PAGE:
I’ve had OCD and symptoms all my life which gradually got worse when I was about 16 and I saw a social worker and I was stuck on something and he said “You can get unstuck if you want to”. I was writing things — certain number of days, sunny days, doing writing a certain way – he said, “write when and how you want”. I got worse and worse so he said to see a psychiatrist and I believed he thought I must be crazy. I’m not going to lay on a couch.
Never finished high school because of OCD – if given four essay questions on a test, I would write in such detail on only one of the questions… I couldn’t do it. The teacher said I should see a psychiatrist and I thought I don’t need a couch siting things – stigma…
I got so sick I literally stayed in the house for one year and didn’t wash, didn’t leave…then I went to Christmas party at the counseling youth services and my counselor saw me and said you look really sick.
I knew I needed help so in Sept. 1984 help my grandfather came to get me on but I made sure it was on a certain day on and in a certain car. I saw the doc and he diagnosed me with OCD Neurosis which was something I had never heard of nor could I find out anything about it. He told me that the prognosis was not good…BUT…that prognosis sure made me feel better. He put me on Anafranil and I felt better but had so many rituals and he said to go get admitted to the Toronto General in Oct 1984 for CBT. Nothing was explained to me at that time. I was collecting trays, picking up garbage from the streets but then we signed an agreement if I collected garbage and brought it in then nurse could take my food trays from my collection. I was taking too long to shower so they limited that. I went on walks with interns. I was getting better…I wasn’t picking up garbage and wasn’t hoarding and collecting nearly as much.
Once discharged in Nov 1984, I had nothing but trouble getting a proper psychiatrist to continue with therapy. I couldn’t get CBT. I was discharged to a resident and not the main doctor. I felt bitter being discharged from the hospital because I was beginning to get better, had built social connections, but I wasn’t there yet. I didn’t get any more help because I kept asking for a proper psychiatrist and they only gave me interns. Then they gave me a social worker. After meeting me she said none of my plans with you will work. I will jut listen to you. You should go live in a group home. This was 85-86. I was able to hook up with residents that gave me meds but no therapy. I simply couldn’t believe that the doctors and this social worker had thrown me to the lions.
I got a resident who was moving to private practice. So I was happy. But then he went over boundaries. He took me out for my birthday. His sessions were at his house. He met my family and hung out with us. He bought me a tape recorder to pay him back but I was never any good with money. When we got the fire department at my property, he helped me move my collection of newspapers to other locations. All along, this doctor was being scammed by the person he was living with, which really had nothing to do with me. I went to see him one day and he was crying and in pain as he was injured by his partner. I had to help him which was weird for me as his patient. Then it came out in the press the he was overcharging patients and OHIP, including me. Many of his patients, including me, were supportive of him anyway. He went to jail. I was desperate for help, but this doctor went way over the boundaries between a patient and a doctor. He did listen. I was his patient for seven years.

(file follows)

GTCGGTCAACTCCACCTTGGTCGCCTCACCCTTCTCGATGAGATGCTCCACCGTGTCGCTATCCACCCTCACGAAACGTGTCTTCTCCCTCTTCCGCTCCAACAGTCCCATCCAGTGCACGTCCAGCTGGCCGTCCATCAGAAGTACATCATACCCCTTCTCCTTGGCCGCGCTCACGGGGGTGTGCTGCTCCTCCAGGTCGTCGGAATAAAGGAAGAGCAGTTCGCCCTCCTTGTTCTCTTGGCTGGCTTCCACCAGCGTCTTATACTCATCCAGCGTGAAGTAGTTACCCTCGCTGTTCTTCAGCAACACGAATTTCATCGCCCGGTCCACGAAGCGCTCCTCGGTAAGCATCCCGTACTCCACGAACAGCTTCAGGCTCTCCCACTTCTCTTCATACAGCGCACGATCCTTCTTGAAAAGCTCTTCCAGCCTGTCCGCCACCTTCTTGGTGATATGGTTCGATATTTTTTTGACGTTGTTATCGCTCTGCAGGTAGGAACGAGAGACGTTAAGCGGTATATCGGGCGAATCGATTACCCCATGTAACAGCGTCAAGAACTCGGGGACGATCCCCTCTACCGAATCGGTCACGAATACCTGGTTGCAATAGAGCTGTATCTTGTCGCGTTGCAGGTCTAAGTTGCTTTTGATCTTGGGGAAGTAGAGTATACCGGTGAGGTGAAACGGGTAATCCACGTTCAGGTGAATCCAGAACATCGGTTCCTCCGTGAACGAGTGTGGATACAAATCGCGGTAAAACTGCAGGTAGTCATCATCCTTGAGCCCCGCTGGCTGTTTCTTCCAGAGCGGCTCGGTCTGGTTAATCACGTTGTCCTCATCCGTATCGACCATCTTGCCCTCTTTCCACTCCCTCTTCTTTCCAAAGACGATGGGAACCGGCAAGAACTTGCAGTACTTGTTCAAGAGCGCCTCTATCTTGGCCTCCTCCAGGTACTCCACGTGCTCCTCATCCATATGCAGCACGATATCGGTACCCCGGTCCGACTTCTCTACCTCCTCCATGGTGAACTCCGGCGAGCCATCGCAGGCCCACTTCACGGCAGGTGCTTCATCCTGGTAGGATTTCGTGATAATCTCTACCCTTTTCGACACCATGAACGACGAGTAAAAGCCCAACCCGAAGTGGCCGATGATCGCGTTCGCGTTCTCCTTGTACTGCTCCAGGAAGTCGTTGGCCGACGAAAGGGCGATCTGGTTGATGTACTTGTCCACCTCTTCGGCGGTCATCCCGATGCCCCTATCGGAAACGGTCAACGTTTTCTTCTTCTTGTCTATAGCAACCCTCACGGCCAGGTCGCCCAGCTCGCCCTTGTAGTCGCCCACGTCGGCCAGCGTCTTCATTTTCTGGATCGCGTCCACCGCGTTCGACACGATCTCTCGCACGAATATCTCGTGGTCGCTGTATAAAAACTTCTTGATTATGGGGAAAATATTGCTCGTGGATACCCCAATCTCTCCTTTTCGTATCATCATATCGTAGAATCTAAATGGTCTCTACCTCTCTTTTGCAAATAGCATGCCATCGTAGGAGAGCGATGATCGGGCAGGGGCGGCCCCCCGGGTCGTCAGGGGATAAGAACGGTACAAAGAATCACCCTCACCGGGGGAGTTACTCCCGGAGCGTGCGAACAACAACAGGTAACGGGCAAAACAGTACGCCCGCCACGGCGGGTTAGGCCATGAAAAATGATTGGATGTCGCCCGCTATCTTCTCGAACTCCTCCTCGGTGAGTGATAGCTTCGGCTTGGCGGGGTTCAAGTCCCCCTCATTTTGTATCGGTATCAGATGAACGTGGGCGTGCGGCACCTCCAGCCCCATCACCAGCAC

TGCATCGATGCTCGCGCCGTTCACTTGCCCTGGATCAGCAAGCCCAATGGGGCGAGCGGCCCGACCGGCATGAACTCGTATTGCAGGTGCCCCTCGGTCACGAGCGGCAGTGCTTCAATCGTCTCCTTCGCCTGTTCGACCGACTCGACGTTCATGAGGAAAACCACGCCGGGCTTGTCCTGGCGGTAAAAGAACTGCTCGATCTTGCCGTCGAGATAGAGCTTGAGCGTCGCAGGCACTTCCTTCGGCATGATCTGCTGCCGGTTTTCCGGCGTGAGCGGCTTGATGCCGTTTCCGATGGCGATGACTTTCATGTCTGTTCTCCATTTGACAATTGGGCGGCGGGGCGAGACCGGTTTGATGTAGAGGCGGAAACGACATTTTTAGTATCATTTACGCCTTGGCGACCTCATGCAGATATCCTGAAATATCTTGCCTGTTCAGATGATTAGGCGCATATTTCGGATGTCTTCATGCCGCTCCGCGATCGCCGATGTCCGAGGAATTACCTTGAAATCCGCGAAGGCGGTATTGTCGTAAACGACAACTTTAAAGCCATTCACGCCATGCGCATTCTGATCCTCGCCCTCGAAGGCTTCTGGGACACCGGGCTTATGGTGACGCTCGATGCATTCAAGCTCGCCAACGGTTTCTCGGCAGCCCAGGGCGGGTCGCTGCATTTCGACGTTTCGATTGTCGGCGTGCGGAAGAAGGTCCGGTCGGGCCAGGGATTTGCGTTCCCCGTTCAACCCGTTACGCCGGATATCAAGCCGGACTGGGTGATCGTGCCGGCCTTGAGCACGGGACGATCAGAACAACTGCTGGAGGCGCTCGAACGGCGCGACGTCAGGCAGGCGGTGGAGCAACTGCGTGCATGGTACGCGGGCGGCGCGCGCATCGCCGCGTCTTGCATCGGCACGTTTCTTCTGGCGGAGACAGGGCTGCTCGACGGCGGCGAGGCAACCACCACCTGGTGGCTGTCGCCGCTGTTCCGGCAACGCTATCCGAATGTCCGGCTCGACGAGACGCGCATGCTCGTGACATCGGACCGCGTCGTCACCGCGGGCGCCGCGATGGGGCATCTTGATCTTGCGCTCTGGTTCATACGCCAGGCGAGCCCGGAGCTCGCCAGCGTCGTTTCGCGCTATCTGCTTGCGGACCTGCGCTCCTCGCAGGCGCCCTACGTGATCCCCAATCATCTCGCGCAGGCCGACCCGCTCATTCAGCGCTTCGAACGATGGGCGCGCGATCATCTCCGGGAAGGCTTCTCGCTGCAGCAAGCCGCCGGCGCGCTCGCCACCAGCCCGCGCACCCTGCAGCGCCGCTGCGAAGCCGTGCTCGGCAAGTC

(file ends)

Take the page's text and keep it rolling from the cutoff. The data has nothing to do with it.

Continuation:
I was rudderless for a year. So I ended up drinking copiously and was taking Ativan which one psychiatrists told me he wouldn’t take me on as a patient because I was taking Ativan. My mother had done the research to find a doctor for OCD and I went and met a new psychiatrist. This doctor put me in the hospital to detox, and I got off alcohol, and then I had to go back, but it worked. She made 1opm appointments with me because I was sleeping all day. I had legal issues and lived in a hotel and it was above the strip club Jilly’s. I was fascinated by the old architecture of the place and wanted to see the inside of the strip club. This doctor went with me to the strip club so I could see the architecture. Probably not the best place for someone who had to go to CAMH to detox, but I didn’t think about that at the time as all I could think of was the architecture. After that, she took me to Dangerous Dan’s and bought me dinner. She also saw my house which shocked her I guess because she wasn’t familiar with OCD, and certainly didn’t know anything much about hoarding. It was all talk therapy and scripts. Yet another doctor who went beyond boudaries, but was really no help at all – just a holding pattern that wrote scripts.
One day I went to see this doctor and she was running late which was typical as she always ran late, sometimes very late. The person before me was sitting there and then the person behind me came and was waiting too. Then another person showed up behind that person. Her receptionist didn’t like me, and I didn’t think much of him. I decided to go to the Beer Store and then come back. She still wasn’t at the office when I got back so went outside and drank some beer then left. I called back later to make another appointment and the receptionist hung up on me. I called back and figured out he had just blocked my number. He was abusive and must have made up a story for the doctor because my mother and I went to her hospital to see her and she got very angry with me told me to leave or she’d call security. I told her you owe me an apology for making me wait. I didn’t ever see her again.